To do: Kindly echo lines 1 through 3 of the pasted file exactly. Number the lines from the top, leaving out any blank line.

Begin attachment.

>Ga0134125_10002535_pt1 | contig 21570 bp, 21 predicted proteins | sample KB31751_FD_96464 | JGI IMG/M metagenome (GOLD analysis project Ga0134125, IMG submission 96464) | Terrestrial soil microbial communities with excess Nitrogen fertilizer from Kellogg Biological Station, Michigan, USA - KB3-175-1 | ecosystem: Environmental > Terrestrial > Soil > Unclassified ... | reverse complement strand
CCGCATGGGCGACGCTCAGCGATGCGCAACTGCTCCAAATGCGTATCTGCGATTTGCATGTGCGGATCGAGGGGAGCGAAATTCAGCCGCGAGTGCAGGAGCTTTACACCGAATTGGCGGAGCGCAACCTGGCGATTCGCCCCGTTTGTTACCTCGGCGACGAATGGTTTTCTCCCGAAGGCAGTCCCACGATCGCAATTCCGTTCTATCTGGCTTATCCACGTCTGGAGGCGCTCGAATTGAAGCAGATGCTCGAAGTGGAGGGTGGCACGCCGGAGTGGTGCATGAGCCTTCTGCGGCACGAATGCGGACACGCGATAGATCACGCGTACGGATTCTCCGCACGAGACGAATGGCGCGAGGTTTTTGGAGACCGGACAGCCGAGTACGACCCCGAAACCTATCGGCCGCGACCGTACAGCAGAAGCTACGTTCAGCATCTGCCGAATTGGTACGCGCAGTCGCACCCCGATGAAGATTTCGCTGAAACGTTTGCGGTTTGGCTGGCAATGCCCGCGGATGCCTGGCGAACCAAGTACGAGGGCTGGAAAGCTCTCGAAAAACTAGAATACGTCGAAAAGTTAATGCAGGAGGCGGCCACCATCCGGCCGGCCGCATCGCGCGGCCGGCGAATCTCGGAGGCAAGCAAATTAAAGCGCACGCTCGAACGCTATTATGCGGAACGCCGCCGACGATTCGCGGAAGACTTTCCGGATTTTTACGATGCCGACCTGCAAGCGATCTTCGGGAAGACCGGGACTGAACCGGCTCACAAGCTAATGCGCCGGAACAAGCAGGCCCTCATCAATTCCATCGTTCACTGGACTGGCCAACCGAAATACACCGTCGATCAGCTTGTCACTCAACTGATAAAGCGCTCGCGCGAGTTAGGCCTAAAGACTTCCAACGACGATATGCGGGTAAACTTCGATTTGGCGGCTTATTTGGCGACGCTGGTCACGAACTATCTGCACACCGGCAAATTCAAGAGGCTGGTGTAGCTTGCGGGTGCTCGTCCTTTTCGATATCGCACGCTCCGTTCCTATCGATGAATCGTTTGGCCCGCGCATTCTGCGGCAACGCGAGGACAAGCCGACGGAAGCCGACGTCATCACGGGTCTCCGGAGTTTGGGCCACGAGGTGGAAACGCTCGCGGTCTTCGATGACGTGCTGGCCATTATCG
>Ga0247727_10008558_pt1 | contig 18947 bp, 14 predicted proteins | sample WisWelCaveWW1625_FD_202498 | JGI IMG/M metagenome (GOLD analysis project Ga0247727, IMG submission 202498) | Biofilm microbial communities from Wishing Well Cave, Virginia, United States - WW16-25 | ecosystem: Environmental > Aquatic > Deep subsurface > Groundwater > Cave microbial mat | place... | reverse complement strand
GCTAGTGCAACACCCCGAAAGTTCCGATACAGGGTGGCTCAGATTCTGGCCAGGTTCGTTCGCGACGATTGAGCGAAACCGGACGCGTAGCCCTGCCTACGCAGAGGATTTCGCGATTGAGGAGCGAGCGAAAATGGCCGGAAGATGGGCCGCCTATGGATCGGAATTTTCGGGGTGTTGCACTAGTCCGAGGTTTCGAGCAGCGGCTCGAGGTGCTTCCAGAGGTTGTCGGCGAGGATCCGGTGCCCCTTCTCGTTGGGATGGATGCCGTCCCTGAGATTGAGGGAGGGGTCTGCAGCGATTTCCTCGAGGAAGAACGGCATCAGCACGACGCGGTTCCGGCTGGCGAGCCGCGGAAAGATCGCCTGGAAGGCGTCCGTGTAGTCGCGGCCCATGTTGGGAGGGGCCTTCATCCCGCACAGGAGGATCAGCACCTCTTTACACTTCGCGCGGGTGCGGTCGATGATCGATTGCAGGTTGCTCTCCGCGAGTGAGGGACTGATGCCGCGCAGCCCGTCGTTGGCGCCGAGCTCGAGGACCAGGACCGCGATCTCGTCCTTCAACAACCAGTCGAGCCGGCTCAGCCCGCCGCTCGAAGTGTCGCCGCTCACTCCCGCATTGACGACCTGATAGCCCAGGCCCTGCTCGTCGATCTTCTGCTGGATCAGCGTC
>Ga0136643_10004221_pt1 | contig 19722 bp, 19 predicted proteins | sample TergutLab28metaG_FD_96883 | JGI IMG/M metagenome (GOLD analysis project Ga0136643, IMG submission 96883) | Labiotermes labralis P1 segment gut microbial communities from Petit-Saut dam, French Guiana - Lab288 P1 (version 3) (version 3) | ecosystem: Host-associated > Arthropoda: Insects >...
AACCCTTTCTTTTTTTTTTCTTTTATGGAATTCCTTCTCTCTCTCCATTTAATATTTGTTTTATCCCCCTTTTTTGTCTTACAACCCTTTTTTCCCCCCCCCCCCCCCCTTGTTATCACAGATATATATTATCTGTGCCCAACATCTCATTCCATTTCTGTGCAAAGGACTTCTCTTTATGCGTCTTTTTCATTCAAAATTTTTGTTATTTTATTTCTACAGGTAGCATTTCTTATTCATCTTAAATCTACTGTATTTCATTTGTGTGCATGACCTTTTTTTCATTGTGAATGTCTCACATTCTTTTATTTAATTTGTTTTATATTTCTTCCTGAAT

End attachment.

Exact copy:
>Ga0134125_10002535_pt1 | contig 21570 bp, 21 predicted proteins | sample KB31751_FD_96464 | JGI IMG/M metagenome (GOLD analysis project Ga0134125, IMG submission 96464) | Terrestrial soil microbial communities with excess Nitrogen fertilizer from Kellogg Biological Station, Michigan, USA - KB3-175-1 | ecosystem: Environmental > Terrestrial > Soil > Unclassified ... | reverse complement strand
CCGCATGGGCGACGCTCAGCGATGCGCAACTGCTCCAAATGCGTATCTGCGATTTGCATGTGCGGATCGAGGGGAGCGAAATTCAGCCGCGAGTGCAGGAGCTTTACACCGAATTGGCGGAGCGCAACCTGGCGATTCGCCCCGTTTGTTACCTCGGCGACGAATGGTTTTCTCCCGAAGGCAGTCCCACGATCGCAATTCCGTTCTATCTGGCTTATCCACGTCTGGAGGCGCTCGAATTGAAGCAGATGCTCGAAGTGGAGGGTGGCACGCCGGAGTGGTGCATGAGCCTTCTGCGGCACGAATGCGGACACGCGATAGATCACGCGTACGGATTCTCCGCACGAGACGAATGGCGCGAGGTTTTTGGAGACCGGACAGCCGAGTACGACCCCGAAACCTATCGGCCGCGACCGTACAGCAGAAGCTACGTTCAGCATCTGCCGAATTGGTACGCGCAGTCGCACCCCGATGAAGATTTCGCTGAAACGTTTGCGGTTTGGCTGGCAATGCCCGCGGATGCCTGGCGAACCAAGTACGAGGGCTGGAAAGCTCTCGAAAAACTAGAATACGTCGAAAAGTTAATGCAGGAGGCGGCCACCATCCGGCCGGCCGCATCGCGCGGCCGGCGAATCTCGGAGGCAAGCAAATTAAAGCGCACGCTCGAACGCTATTATGCGGAACGCCGCCGACGATTCGCGGAAGACTTTCCGGATTTTTACGATGCCGACCTGCAAGCGATCTTCGGGAAGACCGGGACTGAACCGGCTCACAAGCTAATGCGCCGGAACAAGCAGGCCCTCATCAATTCCATCGTTCACTGGACTGGCCAACCGAAATACACCGTCGATCAGCTTGTCACTCAACTGATAAAGCGCTCGCGCGAGTTAGGCCTAAAGACTTCCAACGACGATATGCGGGTAAACTTCGATTTGGCGGCTTATTTGGCGACGCTGGTCACGAACTATCTGCACACCGGCAAATTCAAGAGGCTGGTGTAGCTTGCGGGTGCTCGTCCTTTTCGATATCGCACGCTCCGTTCCTATCGATGAATCGTTTGGCCCGCGCATTCTGCGGCAACGCGAGGACAAGCCGACGGAAGCCGACGTCATCACGGGTCTCCGGAGTTTGGGCCACGAGGTGGAAACGCTCGCGGTCTTCGATGACGTGCTGGCCATTATCG
>Ga0247727_10008558_pt1 | contig 18947 bp, 14 predicted proteins | sample WisWelCaveWW1625_FD_202498 | JGI IMG/M metagenome (GOLD analysis project Ga0247727, IMG submission 202498) | Biofilm microbial communities from Wishing Well Cave, Virginia, United States - WW16-25 | ecosystem: Environmental > Aquatic > Deep subsurface > Groundwater > Cave microbial mat | place... | reverse complement strand